Priesthood has always been with the Britons. Anyone can become a priest or priestess of the deity who chooses them — the mortal has no choice over the matter. Even royalty must obey when they are summoned by the gods. For example, Queen Boudicca herself presided over the sacrifices during her victory against the Romans in the year 60 A.D.
These priests used their deep wisdom to study the ancient wisdom of the Pict lands. They moved their worship into the sacred places, and they called upon their gods to help them triumph. The first gods they called upon were the Two Brothers, Bran and Beli; and then they called upon the Three Goddesses; then the Three War Gods, and the Three War Goddesses, and then on all their other deities,
like the god of the plow, or the goddess of the horse, or the goddesses of the streams.
The gods of the priests proved that they were stronger than the heathen spirits. Yet the older powers were not destroyed
or driven away. Instead, they were absorbed by the more newly arrived holy folk. The British integrated the heathen magic of the Picts with their own occult secrets and insights. From this fusion came the practice of druidism. The druids’ secret was to experience the Other Side, to discover what it means, and to teach it to others who asked. They rediscovered the cosmic language of the heavens,
and found unity between belief, worship, philosophy, and mysticism. The druids were so learned in philosophy, it is said, that even the famous Greek wise man Pythagoras acknowledged their wisdom.
Druid philosophy is concerned with maintaining a balance between the material world and the Other Side. It recognizes a duality in form, manifest in masculine/feminine, earth/sky, summer/winter, day/night, and light/darkness. It also recognizes the existence of several cycles, some regular and temporal, others free-willed and mythic. By interacting with these cycles, an individual can experience, and learn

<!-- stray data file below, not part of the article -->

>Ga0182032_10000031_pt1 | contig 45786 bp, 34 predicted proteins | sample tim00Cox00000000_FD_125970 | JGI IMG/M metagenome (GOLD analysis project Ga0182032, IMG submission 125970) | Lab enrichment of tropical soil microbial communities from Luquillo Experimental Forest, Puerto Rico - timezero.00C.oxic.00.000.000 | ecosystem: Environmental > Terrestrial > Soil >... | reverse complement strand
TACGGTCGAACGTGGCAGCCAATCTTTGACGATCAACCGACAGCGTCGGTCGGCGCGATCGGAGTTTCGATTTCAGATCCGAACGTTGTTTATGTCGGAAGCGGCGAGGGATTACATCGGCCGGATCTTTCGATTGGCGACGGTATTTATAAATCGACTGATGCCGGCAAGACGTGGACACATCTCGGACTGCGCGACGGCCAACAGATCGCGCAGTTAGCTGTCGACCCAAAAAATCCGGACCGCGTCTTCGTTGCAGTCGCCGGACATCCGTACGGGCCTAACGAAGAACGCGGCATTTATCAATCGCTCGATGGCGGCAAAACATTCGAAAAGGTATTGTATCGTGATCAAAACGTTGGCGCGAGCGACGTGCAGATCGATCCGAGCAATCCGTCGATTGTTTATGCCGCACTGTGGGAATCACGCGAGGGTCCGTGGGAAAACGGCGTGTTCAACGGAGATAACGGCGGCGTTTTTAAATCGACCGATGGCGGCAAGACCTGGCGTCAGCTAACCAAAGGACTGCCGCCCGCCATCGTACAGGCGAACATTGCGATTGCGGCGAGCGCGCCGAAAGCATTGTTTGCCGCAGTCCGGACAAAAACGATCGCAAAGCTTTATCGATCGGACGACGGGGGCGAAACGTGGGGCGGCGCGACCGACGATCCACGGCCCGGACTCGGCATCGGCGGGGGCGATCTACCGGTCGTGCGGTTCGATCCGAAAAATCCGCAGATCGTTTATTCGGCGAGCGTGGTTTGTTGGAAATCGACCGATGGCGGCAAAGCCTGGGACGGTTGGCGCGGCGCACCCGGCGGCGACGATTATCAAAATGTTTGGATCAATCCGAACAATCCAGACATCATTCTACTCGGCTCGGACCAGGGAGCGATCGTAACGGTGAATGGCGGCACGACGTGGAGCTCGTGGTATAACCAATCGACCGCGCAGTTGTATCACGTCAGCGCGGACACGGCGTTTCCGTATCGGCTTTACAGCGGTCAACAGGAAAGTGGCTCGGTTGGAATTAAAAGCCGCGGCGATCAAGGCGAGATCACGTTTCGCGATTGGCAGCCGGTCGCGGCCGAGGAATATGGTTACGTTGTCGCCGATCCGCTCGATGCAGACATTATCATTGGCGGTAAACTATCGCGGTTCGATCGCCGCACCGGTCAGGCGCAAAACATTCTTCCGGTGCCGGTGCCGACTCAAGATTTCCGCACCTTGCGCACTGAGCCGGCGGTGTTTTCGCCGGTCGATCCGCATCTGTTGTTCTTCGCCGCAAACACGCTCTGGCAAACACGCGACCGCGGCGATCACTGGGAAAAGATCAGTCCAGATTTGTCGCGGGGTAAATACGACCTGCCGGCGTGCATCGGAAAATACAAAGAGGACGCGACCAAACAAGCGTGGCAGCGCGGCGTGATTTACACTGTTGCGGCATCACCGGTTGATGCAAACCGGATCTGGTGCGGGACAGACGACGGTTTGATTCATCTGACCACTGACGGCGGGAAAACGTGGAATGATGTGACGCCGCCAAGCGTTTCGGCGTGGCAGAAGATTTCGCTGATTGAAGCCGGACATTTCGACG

from, his or her god. All gods manifest an ambivalence that operates equally well within worlds of light and darkness, of life and death, of myth and materialism. The objective is to exercise the powers that are best for the communal good. The teachings of the druids outlined and guided people to the common good.
Paganism, unlike Heathenism, is not amoral. The pagan gods work for the specifi c purpose of helping the tribe, so they teach right and wrong. Paganism acknowledges good and evil, unlike the heathen faith. The welfare of the people is preeminent, and spiritual work is for the good of the people. Thus, if the tribe does something “bad,” it does so only because it might accomplish some good by that means.
Thus the druids, recognizing that some of the ancient practices from which they drew their religion were “wrong,” outlawed certain heathen rites and traditions. Especially odious were human sacrifice and headhunting, both of which were outlawed, as noted in the laws of Dunvallo Molmutine, the great Lawgiver of ancient times.
Under druidism, witchcraft was also recognized. Witches were people who maintained the heathen ways, but without continuing human sacrifice or headhunting. The witches were ordinary people who remembered the Old Ways, and practiced what they could remember or discover, variously helped or hindered by priests and/or druids alike.
Roman conquest stilled the druids. The empire feared any organization that rivaled its own, and the Romans preferred to exterminate what they feared. In 61 A.D., the sacred druid isle of Mon was invaded, its wells filled and its keepers slaughtered. The practice of druidism was declared illegal, though public worship of native deities led by priestkings was allowed. Druidic knowledge went underground or was lost. Only the bards continued their ancient tasks, offering half-forgotten doorways to ancient secrets. Common
people, though, continued their ancient ways despite Roman conquest. The myths lived, and like the ancient western Roman god Chronos, slept, waiting.
When Roman power failed in 400 A.D., the gods came back. Old cults were revived. Northern warlords, who had never been conquered by Rome or Christianity, moved southward and became kings. The names of the old gods again rang out in groves and temples. Bards once again delved into the Old Ways. The spirits responded. Individuals rose in knowledge and wisdom, relearning druid secrets from native Faerie ways. A leader among them was Blaise of Northumbria, a wise and ancient man of books and of nature, and he taught his secrets to talented young folk such as Merlin and Viviane. At last, from among the contemporary druids there emerged the true
Archdruid, Merlin the Magician and Prophet, who mastered the arcane arts and who struggles against the world to shape its future.